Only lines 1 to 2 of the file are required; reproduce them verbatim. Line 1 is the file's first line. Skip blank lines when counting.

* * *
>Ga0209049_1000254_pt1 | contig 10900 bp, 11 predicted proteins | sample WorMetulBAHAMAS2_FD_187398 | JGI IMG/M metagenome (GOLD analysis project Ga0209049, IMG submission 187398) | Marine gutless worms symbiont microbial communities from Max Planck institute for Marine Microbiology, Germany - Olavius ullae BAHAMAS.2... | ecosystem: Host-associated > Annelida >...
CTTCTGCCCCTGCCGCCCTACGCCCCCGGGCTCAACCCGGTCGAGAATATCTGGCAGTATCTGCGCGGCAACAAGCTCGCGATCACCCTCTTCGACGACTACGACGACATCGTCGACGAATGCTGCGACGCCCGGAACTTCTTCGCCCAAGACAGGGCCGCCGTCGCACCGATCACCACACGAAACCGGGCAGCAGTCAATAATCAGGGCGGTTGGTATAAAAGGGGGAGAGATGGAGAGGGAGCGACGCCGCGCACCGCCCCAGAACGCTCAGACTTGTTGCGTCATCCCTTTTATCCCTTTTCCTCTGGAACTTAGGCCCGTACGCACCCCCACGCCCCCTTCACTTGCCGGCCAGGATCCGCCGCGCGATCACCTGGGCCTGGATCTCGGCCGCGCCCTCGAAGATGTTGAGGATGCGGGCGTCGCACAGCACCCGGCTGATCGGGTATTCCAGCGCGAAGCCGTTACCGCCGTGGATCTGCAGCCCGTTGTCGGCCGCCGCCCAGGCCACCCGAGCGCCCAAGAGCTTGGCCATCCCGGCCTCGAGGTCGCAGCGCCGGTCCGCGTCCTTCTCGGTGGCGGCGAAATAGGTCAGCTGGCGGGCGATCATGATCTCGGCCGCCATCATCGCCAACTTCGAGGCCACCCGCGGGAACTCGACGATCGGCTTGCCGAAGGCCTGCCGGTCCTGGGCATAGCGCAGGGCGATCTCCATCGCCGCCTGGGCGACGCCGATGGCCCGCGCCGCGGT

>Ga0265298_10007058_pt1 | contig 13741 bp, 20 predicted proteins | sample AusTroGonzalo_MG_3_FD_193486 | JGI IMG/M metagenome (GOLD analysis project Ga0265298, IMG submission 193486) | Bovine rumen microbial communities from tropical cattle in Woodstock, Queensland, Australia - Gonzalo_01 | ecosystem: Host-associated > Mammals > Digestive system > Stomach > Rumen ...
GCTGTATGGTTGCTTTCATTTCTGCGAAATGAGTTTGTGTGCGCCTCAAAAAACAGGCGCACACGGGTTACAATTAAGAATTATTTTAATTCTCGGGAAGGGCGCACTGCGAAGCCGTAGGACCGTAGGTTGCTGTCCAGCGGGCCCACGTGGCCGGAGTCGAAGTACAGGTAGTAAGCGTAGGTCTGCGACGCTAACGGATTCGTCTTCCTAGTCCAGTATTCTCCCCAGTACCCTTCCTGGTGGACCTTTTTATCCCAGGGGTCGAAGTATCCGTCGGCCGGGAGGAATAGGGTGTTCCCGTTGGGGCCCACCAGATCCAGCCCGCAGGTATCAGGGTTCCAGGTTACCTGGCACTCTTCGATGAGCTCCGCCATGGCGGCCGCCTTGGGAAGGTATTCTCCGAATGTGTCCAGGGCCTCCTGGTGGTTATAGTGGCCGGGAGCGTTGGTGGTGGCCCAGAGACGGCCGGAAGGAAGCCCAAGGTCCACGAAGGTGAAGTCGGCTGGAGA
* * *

>Ga0209049_1000254_pt1 | contig 10900 bp, 11 predicted proteins | sample WorMetulBAHAMAS2_FD_187398 | JGI IMG/M metagenome (GOLD analysis project Ga0209049, IMG submission 187398) | Marine gutless worms symbiont microbial communities from Max Planck institute for Marine Microbiology, Germany - Olavius ullae BAHAMAS.2... | ecosystem: Host-associated > Annelida >...
CTTCTGCCCCTGCCGCCCTACGCCCCCGGGCTCAACCCGGTCGAGAATATCTGGCAGTATCTGCGCGGCAACAAGCTCGCGATCACCCTCTTCGACGACTACGACGACATCGTCGACGAATGCTGCGACGCCCGGAACTTCTTCGCCCAAGACAGGGCCGCCGTCGCACCGATCACCACACGAAACCGGGCAGCAGTCAATAATCAGGGCGGTTGGTATAAAAGGGGGAGAGATGGAGAGGGAGCGACGCCGCGCACCGCCCCAGAACGCTCAGACTTGTTGCGTCATCCCTTTTATCCCTTTTCCTCTGGAACTTAGGCCCGTACGCACCCCCACGCCCCCTTCACTTGCCGGCCAGGATCCGCCGCGCGATCACCTGGGCCTGGATCTCGGCCGCGCCCTCGAAGATGTTGAGGATGCGGGCGTCGCACAGCACCCGGCTGATCGGGTATTCCAGCGCGAAGCCGTTACCGCCGTGGATCTGCAGCCCGTTGTCGGCCGCCGCCCAGGCCACCCGAGCGCCCAAGAGCTTGGCCATCCCGGCCTCGAGGTCGCAGCGCCGGTCCGCGTCCTTCTCGGTGGCGGCGAAATAGGTCAGCTGGCGGGCGATCATGATCTCGGCCGCCATCATCGCCAACTTCGAGGCCACCCGCGGGAACTCGACGATCGGCTTGCCGAAGGCCTGCCGGTCCTGGGCATAGCGCAGGGCGATCTCCATCGCCGCCTGGGCGACGCCGATGGCCCGCGCCGCGGT